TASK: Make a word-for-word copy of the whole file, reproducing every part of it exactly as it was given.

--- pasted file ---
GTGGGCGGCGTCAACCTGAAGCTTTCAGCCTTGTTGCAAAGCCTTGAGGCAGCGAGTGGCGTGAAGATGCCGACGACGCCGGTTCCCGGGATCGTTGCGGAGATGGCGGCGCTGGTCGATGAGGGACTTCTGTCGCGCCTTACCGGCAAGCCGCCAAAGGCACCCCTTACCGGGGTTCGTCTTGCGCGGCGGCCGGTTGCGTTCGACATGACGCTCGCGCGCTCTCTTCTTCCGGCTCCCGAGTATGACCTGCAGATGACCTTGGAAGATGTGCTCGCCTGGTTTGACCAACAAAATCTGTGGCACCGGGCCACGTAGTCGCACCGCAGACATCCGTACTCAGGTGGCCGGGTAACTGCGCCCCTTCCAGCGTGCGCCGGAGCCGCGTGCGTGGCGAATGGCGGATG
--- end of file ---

GTGGGCGGCGTCAACCTGAAGCTTTCAGCCTTGTTGCAAAGCCTTGAGGCAGCGAGTGGCGTGAAGATGCCGACGACGCCGGTTCCCGGGATCGTTGCGGAGATGGCGGCGCTGGTCGATGAGGGACTTCTGTCGCGCCTTACCGGCAAGCCGCCAAAGGCACCCCTTACCGGGGTTCGTCTTGCGCGGCGGCCGGTTGCGTTCGACATGACGCTCGCGCGCTCTCTTCTTCCGGCTCCCGAGTATGACCTGCAGATGACCTTGGAAGATGTGCTCGCCTGGTTTGACCAACAAAATCTGTGGCACCGGGCCACGTAGTCGCACCGCAGACATCCGTACTCAGGTGGCCGGGTAACTGCGCCCCTTCCAGCGTGCGCCGGAGCCGCGTGCGTGGCGAATGGCGGATG